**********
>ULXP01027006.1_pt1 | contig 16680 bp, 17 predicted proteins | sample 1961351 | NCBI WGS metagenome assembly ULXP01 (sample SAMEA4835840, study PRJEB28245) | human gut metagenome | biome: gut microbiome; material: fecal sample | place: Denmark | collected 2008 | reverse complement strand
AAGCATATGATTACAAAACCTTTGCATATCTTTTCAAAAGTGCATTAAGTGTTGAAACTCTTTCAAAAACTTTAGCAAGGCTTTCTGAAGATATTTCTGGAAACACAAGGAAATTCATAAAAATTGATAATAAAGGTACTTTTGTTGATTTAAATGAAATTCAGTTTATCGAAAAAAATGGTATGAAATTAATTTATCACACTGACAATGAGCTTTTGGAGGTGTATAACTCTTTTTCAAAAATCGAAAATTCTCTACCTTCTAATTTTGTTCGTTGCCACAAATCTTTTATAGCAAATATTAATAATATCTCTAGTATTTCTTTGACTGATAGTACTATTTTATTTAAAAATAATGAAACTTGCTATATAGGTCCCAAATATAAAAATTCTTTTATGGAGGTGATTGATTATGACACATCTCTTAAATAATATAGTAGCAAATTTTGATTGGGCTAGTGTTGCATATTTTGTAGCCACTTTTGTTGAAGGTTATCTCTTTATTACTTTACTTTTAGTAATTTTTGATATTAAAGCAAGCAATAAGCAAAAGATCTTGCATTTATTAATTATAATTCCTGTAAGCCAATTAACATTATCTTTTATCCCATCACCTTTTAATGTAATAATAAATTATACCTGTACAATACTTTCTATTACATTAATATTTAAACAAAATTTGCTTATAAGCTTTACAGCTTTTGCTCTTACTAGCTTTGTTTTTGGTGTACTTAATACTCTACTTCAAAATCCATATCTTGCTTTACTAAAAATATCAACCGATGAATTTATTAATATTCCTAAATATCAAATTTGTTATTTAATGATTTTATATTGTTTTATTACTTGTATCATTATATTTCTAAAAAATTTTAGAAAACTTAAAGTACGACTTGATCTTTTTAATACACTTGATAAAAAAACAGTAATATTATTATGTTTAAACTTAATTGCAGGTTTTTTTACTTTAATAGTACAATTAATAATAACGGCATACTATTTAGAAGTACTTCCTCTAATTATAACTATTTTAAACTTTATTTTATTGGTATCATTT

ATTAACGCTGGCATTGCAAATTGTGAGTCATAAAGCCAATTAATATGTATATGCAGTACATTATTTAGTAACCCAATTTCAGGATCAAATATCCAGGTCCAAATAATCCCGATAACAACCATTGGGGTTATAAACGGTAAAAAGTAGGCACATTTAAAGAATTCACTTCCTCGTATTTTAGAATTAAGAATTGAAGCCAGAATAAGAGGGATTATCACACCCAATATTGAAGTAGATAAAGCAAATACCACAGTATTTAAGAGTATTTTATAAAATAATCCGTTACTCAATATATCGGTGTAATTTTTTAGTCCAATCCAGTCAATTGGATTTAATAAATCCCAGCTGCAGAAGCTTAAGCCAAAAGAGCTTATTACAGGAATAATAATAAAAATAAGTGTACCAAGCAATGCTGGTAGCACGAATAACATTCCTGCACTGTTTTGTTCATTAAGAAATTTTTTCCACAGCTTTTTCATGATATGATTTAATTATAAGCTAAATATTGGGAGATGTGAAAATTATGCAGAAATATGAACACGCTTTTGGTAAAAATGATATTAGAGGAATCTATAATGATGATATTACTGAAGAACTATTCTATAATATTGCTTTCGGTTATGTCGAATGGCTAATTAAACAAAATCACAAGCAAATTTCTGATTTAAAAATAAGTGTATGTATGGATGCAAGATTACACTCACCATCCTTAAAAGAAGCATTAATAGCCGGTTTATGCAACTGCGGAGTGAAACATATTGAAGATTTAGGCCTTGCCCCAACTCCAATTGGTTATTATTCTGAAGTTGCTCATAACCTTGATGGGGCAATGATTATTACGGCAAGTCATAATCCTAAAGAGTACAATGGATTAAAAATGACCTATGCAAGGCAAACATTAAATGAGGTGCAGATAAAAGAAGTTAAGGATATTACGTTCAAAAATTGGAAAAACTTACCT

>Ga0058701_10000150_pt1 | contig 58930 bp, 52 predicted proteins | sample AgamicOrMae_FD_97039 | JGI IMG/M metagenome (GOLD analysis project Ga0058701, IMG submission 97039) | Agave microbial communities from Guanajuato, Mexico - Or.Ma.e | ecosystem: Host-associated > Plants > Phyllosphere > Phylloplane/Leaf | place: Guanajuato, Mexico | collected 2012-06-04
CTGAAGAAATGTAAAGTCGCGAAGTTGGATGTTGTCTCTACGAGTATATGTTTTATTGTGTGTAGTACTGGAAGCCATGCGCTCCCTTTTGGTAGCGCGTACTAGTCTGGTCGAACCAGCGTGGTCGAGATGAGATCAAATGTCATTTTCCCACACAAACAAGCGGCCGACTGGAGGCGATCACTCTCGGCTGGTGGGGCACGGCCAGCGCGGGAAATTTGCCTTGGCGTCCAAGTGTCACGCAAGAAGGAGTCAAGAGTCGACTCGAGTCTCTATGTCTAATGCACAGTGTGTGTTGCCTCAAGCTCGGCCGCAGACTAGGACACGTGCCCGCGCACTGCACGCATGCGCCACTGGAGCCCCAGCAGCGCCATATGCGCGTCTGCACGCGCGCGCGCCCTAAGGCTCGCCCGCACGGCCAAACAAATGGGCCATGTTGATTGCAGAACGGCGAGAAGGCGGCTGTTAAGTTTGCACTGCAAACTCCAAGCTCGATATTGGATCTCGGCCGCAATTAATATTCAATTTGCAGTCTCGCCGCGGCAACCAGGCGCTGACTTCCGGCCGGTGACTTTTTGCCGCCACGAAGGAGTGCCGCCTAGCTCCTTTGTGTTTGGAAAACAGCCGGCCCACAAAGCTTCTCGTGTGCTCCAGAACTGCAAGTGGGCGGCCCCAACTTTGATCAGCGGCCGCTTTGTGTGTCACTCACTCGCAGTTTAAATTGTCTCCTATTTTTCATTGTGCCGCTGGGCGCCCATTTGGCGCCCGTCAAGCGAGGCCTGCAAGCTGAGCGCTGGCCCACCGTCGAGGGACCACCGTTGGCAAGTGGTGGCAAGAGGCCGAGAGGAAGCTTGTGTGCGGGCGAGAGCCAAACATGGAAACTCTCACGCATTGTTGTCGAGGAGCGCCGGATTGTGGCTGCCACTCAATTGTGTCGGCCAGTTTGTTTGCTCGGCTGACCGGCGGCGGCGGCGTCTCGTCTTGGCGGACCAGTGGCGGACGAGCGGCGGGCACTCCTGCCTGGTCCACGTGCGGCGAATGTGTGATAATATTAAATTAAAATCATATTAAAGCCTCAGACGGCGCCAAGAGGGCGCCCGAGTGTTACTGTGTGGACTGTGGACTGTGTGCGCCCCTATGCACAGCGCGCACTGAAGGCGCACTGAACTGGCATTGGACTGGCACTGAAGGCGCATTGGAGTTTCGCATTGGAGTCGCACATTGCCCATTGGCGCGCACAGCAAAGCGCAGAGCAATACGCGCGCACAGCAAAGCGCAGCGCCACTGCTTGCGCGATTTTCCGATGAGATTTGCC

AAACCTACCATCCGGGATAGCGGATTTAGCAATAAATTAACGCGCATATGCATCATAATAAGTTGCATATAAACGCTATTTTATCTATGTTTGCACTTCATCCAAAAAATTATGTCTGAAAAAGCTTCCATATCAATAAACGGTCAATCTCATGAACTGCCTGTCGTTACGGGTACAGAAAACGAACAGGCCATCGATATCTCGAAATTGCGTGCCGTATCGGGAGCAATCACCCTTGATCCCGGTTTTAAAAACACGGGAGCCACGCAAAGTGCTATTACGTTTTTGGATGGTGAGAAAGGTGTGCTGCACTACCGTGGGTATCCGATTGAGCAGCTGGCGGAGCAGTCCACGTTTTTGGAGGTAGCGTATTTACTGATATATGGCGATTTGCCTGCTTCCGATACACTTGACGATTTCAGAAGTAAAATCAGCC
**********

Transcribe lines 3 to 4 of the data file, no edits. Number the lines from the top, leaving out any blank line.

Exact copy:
ATTAACGCTGGCATTGCAAATTGTGAGTCATAAAGCCAATTAATATGTATATGCAGTACATTATTTAGTAACCCAATTTCAGGATCAAATATCCAGGTCCAAATAATCCCGATAACAACCATTGGGGTTATAAACGGTAAAAAGTAGGCACATTTAAAGAATTCACTTCCTCGTATTTTAGAATTAAGAATTGAAGCCAGAATAAGAGGGATTATCACACCCAATATTGAAGTAGATAAAGCAAATACCACAGTATTTAAGAGTATTTTATAAAATAATCCGTTACTCAATATATCGGTGTAATTTTTTAGTCCAATCCAGTCAATTGGATTTAATAAATCCCAGCTGCAGAAGCTTAAGCCAAAAGAGCTTATTACAGGAATAATAATAAAAATAAGTGTACCAAGCAATGCTGGTAGCACGAATAACATTCCTGCACTGTTTTGTTCATTAAGAAATTTTTTCCACAGCTTTTTCATGATATGATTTAATTATAAGCTAAATATTGGGAGATGTGAAAATTATGCAGAAATATGAACACGCTTTTGGTAAAAATGATATTAGAGGAATCTATAATGATGATATTACTGAAGAACTATTCTATAATATTGCTTTCGGTTATGTCGAATGGCTAATTAAACAAAATCACAAGCAAATTTCTGATTTAAAAATAAGTGTATGTATGGATGCAAGATTACACTCACCATCCTTAAAAGAAGCATTAATAGCCGGTTTATGCAACTGCGGAGTGAAACATATTGAAGATTTAGGCCTTGCCCCAACTCCAATTGGTTATTATTCTGAAGTTGCTCATAACCTTGATGGGGCAATGATTATTACGGCAAGTCATAATCCTAAAGAGTACAATGGATTAAAAATGACCTATGCAAGGCAAACATTAAATGAGGTGCAGATAAAAGAAGTTAAGGATATTACGTTCAAAAATTGGAAAAACTTACCT

>Ga0058701_10000150_pt1 | contig 58930 bp, 52 predicted proteins | sample AgamicOrMae_FD_97039 | JGI IMG/M metagenome (GOLD analysis project Ga0058701, IMG submission 97039) | Agave microbial communities from Guanajuato, Mexico - Or.Ma.e | ecosystem: Host-associated > Plants > Phyllosphere > Phylloplane/Leaf | place: Guanajuato, Mexico | collected 2012-06-04